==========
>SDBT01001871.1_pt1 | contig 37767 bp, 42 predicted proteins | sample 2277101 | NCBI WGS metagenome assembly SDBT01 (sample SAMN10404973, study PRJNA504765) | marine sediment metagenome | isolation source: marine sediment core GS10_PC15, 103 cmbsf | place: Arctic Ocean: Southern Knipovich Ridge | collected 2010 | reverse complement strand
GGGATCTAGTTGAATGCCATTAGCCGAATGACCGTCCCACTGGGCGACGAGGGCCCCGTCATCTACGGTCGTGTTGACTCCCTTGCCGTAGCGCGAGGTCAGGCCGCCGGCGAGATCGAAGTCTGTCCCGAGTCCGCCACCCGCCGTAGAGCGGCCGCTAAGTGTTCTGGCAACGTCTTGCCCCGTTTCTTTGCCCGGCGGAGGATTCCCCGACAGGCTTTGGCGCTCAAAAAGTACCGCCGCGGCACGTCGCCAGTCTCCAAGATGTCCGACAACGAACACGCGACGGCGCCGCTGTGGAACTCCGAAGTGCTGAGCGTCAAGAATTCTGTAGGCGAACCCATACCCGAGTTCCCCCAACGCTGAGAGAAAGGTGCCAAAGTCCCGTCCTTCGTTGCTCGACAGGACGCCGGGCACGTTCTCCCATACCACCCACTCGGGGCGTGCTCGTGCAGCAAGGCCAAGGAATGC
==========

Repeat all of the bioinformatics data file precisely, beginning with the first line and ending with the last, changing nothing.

>SDBT01001871.1_pt1 | contig 37767 bp, 42 predicted proteins | sample 2277101 | NCBI WGS metagenome assembly SDBT01 (sample SAMN10404973, study PRJNA504765) | marine sediment metagenome | isolation source: marine sediment core GS10_PC15, 103 cmbsf | place: Arctic Ocean: Southern Knipovich Ridge | collected 2010 | reverse complement strand
GGGATCTAGTTGAATGCCATTAGCCGAATGACCGTCCCACTGGGCGACGAGGGCCCCGTCATCTACGGTCGTGTTGACTCCCTTGCCGTAGCGCGAGGTCAGGCCGCCGGCGAGATCGAAGTCTGTCCCGAGTCCGCCACCCGCCGTAGAGCGGCCGCTAAGTGTTCTGGCAACGTCTTGCCCCGTTTCTTTGCCCGGCGGAGGATTCCCCGACAGGCTTTGGCGCTCAAAAAGTACCGCCGCGGCACGTCGCCAGTCTCCAAGATGTCCGACAACGAACACGCGACGGCGCCGCTGTGGAACTCCGAAGTGCTGAGCGTCAAGAATTCTGTAGGCGAACCCATACCCGAGTTCCCCCAACGCTGAGAGAAAGGTGCCAAAGTCCCGTCCTTCGTTGCTCGACAGGACGCCGGGCACGTTCTCCCATACCACCCACTCGGGGCGTGCTCGTGCAGCAAGGCCAAGGAATGC